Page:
As I was pondering this theme, a quote from a book I recently devoured came to mind. The book is entitled, The Age of the Unthinkable – Why The New World Disorder Constantly Surprises Us and What We Can Do About It by Joshua Cooper Ramo. (Copyright © 2009 by Joshua Cooper Ramo – Little, Brown and Company New York, NY). Here’s the quote: :

“We are entering, in short, a revolutionary age. And we are doing so with ideas, leaders and institutions that are better suited for a world now several centuries behind us. On the one hand, this revolution is creating unprecedented disruption and dislocation. But it is also creating new fortunes, new power, fresh hope and a new global order. Revolutions after all don’t produce only losers – they produce a whole new cast of historical champions.” P. 8.

We are very fortunate in my city and region to have leadership that is not afraid to share their hopes and visionary thinking for a better tomorrow today. They are the champions of a better way — understanding at a very deep level that we can and must change — together.

Within the “Clear and Urgent Themes” section of the Redmond Education Vision (REV – see http://www.redmond.k12.or.us/14541013164911523/lib/14541013164911523/Themes.pdf ), the following is the first item displayed on the list. It reads:

Global PerspectiveAccelerating student knowledge of global dynamics is critical to education in the 21st century. It is important to consider global shifts when prioritizing our studies in world languages, history, economics, science, and geography. The significant increase in global interdependence is acknowledged and addressed.”

As characterized by Redmond School District Superintendent Fleming in her introductory letter within the REV report:

“The ideas drawn from these many interactions are synthesized and presented here. They will be used to guide and direct the allocation of resources, the creation of programs and accountability for progress. We are delighted to present you with the Redmond Educational Vision – a blueprint for action for our staff and community. Together, let’s declare a new chapter in our children’s education by exemplifying our mission to “Ensure a rigorous and relevant education that develops productive citizens for a local and global community.” (emphasis is mine).

Furthermore, Ms. Fleming also writes in the same letter, “Global economic interdependence is changing our daily lives and outlook for the future. Living peacefully together in a world that is becoming smaller and smaller has become an elusive challenge. In spite of all this, the great American gift of public education provides us with hope and possibility.”

In light of the above, over the past several months I have asked: Does Redmond have an official sister-city program? I have asked this question to dozens of people in Redmond  and the answer is “I don’t know! Maybe we should.” If we do have a sister city program that most residents are unaware of, we need to create a program that is more than a piece of paper mounted on a wall or an entry on a website somewhere.

In terms of the relevance to the results of the acting upon the Clear and Urgent Theme of developing a Global Perspective, I believe the sister-city concept, if properly defined and administered, can contribute mightily to making this observation a reality. Allow me to provide some food for thought:

  1. Sister-City designations are typically an accomplishment of bureaucratic protocol, gathering dust rather than producing anything tangibly, mutually beneficial. They don’t have to be.
  2. Imagine if Redmond would go through a process of recognizing the necessity for creating partnerships via sister-city designations with say 12 cities in 12 different countries around the globe by virtue of acting on the fact that we must engage and develop mutually beneficial relationships with cities and countries around the globe.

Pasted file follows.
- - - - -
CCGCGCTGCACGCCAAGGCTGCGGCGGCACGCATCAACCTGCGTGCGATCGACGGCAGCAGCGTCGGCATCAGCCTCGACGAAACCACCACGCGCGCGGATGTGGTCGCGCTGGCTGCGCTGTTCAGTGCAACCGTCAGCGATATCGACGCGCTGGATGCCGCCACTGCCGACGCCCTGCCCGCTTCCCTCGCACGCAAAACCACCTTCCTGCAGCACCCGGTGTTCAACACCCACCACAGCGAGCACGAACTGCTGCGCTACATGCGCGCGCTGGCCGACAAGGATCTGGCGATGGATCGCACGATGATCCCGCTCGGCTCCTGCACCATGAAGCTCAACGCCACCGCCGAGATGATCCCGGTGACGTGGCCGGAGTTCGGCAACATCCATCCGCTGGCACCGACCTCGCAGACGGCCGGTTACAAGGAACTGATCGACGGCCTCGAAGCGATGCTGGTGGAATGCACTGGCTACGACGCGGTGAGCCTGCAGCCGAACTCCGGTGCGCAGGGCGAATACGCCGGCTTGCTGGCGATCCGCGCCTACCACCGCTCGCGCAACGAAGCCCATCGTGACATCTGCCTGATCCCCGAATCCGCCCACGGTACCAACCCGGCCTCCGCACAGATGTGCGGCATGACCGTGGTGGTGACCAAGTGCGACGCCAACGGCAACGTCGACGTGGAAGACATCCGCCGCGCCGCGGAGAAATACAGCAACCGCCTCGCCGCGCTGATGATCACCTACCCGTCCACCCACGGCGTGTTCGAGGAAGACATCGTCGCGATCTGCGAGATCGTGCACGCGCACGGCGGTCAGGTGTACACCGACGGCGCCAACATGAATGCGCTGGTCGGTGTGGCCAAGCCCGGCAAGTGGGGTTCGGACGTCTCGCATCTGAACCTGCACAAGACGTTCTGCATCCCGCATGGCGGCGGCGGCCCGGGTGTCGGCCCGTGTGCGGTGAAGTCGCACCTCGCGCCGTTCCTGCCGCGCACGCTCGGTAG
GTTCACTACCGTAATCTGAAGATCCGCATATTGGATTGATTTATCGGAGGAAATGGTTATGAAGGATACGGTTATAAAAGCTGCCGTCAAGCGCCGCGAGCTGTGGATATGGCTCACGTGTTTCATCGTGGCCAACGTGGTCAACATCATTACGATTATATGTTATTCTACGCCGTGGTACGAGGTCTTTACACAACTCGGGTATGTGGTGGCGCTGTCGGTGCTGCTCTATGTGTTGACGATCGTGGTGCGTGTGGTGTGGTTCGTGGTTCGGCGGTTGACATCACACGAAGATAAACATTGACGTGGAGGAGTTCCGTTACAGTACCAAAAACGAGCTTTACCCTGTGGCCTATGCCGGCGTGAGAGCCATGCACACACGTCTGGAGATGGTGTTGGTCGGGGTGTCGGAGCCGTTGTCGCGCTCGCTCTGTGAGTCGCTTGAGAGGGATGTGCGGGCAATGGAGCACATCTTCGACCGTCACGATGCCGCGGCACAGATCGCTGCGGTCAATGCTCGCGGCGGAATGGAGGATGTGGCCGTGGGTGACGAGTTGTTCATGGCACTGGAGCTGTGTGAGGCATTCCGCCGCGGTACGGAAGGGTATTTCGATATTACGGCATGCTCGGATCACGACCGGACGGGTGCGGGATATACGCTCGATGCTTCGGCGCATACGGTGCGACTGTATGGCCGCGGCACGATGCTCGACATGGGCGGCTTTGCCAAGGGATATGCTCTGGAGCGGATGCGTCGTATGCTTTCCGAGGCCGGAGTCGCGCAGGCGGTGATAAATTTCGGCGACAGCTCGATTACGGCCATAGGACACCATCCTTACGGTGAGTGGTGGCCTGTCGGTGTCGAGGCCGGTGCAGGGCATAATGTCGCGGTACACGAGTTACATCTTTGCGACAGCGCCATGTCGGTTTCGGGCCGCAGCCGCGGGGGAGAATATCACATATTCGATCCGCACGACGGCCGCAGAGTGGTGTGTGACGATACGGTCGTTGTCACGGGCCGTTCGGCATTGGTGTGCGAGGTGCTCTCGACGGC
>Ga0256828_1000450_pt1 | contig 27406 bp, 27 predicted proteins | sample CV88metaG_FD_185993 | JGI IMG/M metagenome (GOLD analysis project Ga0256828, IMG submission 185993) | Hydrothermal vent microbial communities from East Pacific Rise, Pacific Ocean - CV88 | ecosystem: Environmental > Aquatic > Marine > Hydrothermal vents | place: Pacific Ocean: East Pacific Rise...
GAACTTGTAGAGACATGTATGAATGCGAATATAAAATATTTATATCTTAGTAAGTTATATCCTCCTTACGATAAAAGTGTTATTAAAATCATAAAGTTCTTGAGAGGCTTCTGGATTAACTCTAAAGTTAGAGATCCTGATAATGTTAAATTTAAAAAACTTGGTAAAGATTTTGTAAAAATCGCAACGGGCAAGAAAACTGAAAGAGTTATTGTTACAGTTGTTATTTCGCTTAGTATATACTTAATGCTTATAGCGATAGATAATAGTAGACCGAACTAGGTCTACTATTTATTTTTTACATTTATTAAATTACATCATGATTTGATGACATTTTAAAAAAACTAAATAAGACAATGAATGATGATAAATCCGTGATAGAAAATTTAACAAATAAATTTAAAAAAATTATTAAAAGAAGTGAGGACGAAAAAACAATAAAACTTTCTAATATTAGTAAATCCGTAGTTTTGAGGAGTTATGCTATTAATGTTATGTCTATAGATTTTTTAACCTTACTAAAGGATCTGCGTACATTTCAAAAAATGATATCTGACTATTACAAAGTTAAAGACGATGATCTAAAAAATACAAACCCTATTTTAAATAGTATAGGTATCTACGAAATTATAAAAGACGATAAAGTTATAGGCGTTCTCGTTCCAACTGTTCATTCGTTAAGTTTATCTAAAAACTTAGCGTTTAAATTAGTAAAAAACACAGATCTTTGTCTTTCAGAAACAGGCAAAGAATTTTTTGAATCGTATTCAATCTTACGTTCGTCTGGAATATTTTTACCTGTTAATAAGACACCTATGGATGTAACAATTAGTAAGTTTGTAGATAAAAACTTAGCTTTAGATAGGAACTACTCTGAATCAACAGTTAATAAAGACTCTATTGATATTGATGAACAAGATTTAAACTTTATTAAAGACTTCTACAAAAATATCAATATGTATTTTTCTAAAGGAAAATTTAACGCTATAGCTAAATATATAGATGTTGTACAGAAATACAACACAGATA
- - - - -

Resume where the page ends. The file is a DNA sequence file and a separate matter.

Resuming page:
3. We must act on our recognition of our role and responsibility to actively develop relationships with global partners – intentionally engaged in the responsibility to reach-out and experience the wonders that only interaction within the realm of (to use Ms. Fleming’s term) global dynamics might provide  — with other global cities, citizens, communities and cultures.
  4. As I contemplate the above, the term grace comes to mind. Characteristics of the term grace include the dimensions of words like helpful, generosity, and goodwill. When you take the root term grace and look at its sister, graciousness, you find a DNA link that contains strands that include the terms kindness, courtesy, welcoming, warmth, considerate and compassionate. It has been said that grace is a responsibility that we have toward one another. Yet, grace is simply not an attitude. On the contrary, it is an active form of  behavior. Grace need not be solely defined as a reaction to the behavior of another. Grace may be projected as an intentional, inviting display of behavior toward another.
  5. As citizens of the global community, charged with the responsibility to enhance our active participation in (to use Ms. Fleming’s term) global economic interdependence … Perhaps we might term this initiative GRACE or our Global Responsibility for Advancing Community Enrichment.
  6. What are the qualifications of the 12 sister cities we might evaluate/solicit for inclusion into this initiative:

1.      A recognition of the importance of acting upon Ms. Fleming’s/REV’s Clear and Urgent Theme of developing a Global Perspective within our respective student populations. What might this include:

a.       International student exchanges for high school age students among the GRACE participants.

b.      Teacher exchanges among the GRACE participants.

c.       The opportunity for summer sessions that involve travel-study for students/teachers and families among the GRACE participants.

d.      An annual conference for GRACE participants here in Redmond (rotating to other member communities/countries on an annual basis).